His ambition leads him to accept “the very firstlings of [his] heart, shall be/The firstlings of his hand” (4.1.147-148). Hamlet’s promise to avenge his father’s death by killing Claudius is put on hold because his finds himself “thinking to precisely on the’ event” (4.4.40). Hamlet’s indecisiveness is the flaw in his character. He contemplates the reasons not to kill Claudius while Claudius is praying. If Hamlet were to kill Claudius while he is repenting of his sins, he would go to heaven with his acts forgiven.
Everyone at some point in their life sets a goal that they wish to accomplish for some reason or another, and in William Shakespeare’s play, Hamlet, the goal of the main character is to avenge the death of his father who was killed by his uncle, Claudius. Furthermore, when achieving these goals, people are willing to go to the extreme to make sure that these goals are completed. In Shakespeare’s play the main character, Hamlet, falsely portrays himself as mentally unstable which adds a crafty element to the storyline because his false derangement allows him to undertake rash decisions without consequence to achieve his ultimate goal. Shortly after Hamlet’s father comes to him in ghost form explaining that he wants Hamlet to avenge his death, the prince goes straight to his friend, Horatio, to explain that all of his future actions of madness are false (Shakespeare I.5.169-174). This textual evidence clarifies that Hamlet is actually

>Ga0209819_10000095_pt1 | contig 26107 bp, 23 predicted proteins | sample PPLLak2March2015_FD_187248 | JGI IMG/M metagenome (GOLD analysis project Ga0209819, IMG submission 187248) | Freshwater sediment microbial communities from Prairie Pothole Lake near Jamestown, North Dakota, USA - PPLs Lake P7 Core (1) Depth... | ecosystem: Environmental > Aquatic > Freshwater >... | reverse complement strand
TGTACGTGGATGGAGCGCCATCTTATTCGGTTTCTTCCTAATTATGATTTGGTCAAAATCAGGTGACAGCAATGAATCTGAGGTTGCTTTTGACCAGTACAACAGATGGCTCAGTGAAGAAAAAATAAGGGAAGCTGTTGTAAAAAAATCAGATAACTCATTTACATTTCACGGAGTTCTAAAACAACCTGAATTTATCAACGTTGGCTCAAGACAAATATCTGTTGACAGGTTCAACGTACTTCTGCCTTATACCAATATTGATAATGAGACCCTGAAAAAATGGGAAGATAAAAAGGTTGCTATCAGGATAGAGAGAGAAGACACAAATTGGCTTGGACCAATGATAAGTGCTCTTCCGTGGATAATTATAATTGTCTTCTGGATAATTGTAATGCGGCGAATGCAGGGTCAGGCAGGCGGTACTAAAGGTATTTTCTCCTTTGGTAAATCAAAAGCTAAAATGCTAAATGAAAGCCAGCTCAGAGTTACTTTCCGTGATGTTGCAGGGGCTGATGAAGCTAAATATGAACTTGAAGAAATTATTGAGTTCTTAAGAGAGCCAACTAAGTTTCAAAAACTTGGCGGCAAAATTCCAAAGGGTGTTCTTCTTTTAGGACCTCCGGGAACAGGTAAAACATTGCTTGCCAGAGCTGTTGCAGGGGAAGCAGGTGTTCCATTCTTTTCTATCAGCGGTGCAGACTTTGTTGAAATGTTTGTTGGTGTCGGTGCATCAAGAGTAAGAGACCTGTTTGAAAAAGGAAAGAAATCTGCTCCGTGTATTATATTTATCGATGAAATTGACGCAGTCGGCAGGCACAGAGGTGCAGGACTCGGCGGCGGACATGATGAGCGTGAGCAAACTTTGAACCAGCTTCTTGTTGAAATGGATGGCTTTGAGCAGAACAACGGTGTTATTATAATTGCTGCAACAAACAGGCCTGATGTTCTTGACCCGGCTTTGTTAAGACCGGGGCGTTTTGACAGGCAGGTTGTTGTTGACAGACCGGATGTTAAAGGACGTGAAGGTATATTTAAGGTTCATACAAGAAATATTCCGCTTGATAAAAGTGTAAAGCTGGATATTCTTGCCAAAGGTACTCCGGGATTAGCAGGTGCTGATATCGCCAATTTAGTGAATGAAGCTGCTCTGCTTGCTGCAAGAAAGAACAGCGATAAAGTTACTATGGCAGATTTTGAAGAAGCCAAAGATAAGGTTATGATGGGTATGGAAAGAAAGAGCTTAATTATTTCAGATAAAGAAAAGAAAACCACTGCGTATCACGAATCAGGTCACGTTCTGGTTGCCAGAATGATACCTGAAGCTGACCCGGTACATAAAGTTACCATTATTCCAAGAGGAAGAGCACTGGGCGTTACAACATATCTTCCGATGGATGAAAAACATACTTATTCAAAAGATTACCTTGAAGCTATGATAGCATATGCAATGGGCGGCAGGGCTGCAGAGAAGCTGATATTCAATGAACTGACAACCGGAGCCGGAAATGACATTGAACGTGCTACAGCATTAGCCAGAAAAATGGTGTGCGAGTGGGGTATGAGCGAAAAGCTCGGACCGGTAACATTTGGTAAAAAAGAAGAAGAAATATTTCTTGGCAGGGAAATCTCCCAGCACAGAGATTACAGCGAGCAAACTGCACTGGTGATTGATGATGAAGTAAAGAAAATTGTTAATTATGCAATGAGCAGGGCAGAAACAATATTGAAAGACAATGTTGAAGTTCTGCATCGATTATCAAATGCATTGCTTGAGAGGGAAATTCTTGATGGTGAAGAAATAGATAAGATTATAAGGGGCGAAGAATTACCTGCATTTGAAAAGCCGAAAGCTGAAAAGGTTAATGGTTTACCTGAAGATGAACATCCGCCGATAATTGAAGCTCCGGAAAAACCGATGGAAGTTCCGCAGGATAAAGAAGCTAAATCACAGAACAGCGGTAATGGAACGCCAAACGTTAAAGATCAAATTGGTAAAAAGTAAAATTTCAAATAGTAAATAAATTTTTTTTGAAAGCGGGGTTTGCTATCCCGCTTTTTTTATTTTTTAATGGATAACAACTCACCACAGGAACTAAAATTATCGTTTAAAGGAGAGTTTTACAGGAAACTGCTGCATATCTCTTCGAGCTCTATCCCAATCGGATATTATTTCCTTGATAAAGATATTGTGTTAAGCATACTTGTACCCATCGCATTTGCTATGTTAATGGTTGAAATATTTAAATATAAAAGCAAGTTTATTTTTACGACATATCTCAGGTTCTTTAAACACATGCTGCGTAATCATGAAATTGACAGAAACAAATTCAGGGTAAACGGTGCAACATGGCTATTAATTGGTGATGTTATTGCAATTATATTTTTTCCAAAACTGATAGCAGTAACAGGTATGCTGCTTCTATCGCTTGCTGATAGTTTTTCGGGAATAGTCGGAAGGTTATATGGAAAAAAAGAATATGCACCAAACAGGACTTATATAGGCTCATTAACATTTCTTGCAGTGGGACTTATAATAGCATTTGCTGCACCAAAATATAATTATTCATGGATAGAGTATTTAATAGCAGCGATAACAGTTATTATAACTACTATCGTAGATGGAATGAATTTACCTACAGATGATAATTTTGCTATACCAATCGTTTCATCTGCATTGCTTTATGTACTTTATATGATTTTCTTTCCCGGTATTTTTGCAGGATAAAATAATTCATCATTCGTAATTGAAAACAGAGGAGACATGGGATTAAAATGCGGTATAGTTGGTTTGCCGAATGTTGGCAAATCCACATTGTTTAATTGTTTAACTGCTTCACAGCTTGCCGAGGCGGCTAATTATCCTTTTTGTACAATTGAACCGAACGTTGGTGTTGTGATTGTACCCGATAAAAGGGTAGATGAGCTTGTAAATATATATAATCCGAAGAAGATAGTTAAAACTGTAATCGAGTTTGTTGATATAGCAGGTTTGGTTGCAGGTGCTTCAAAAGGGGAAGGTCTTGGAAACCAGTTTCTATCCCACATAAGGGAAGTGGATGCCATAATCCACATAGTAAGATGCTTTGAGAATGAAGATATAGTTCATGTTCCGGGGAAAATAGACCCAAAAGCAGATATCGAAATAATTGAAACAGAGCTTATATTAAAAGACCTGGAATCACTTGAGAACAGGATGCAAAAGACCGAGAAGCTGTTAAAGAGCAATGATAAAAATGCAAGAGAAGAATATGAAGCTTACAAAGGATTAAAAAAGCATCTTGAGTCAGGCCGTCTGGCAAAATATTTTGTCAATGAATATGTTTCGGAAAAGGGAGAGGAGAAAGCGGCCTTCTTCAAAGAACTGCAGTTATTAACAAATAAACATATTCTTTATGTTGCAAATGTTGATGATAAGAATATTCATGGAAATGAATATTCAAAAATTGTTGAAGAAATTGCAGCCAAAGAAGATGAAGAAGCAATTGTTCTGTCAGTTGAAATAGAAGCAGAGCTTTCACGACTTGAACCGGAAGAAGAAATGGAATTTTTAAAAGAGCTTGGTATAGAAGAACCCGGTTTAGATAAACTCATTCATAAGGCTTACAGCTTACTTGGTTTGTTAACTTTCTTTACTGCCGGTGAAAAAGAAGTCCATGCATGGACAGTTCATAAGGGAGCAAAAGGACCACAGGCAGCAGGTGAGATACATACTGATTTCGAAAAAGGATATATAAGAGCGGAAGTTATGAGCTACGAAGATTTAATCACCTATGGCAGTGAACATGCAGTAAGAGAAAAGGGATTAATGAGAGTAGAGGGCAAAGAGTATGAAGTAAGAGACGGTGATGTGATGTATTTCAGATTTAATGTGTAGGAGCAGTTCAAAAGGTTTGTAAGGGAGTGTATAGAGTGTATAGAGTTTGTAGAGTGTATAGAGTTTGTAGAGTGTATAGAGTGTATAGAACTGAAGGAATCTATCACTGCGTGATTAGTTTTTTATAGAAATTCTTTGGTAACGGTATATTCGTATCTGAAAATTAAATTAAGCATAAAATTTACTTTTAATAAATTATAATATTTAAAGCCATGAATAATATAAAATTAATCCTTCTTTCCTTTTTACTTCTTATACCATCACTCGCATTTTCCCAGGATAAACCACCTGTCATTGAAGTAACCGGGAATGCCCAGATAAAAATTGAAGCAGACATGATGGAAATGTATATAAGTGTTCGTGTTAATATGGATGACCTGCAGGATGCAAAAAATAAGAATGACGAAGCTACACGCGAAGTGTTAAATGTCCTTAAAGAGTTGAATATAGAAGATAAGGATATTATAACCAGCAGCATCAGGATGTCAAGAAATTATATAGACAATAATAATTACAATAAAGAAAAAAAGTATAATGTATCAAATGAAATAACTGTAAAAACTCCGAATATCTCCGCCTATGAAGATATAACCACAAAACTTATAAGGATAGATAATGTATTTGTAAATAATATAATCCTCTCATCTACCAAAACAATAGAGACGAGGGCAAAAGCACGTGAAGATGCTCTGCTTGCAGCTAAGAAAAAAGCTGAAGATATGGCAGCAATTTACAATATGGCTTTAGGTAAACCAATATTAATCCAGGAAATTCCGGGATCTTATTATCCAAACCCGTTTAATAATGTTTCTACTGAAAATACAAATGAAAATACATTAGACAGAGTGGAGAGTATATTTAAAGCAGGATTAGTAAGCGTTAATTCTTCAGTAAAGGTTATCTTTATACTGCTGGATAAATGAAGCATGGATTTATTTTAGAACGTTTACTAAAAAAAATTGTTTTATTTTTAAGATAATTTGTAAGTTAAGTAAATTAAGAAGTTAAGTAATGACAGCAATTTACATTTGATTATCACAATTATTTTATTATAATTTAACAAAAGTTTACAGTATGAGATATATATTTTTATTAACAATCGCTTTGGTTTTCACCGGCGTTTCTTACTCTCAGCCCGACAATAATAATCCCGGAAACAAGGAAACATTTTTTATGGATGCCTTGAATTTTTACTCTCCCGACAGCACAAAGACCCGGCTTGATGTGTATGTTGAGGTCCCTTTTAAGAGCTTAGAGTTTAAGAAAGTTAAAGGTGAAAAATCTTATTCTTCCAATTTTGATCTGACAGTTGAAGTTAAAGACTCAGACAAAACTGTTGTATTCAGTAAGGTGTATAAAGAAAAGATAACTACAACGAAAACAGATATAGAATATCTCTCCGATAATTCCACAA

Within the plot of Hamlet, there are many character foils to express meaning, Hamlet and Fortinbras being one example. The reason Shakespeare chooses to have very similar characters end up in different situations is to express the thought that Hamlet could have ended up a successful character, like Fortinbras, which adds to the element of tragedy. Hamlet’s failure to avenge his father and stay alive to tell the story was procrastinating on his feelings; whereas Fortinbras, a character foil, could have suffered as a result of his father’s murder, but took a deliberate path that ended up to him successfully avenging his father and staying alive. These lead the audience to sympathize with Hamlet and ultimately understand he could have been a successful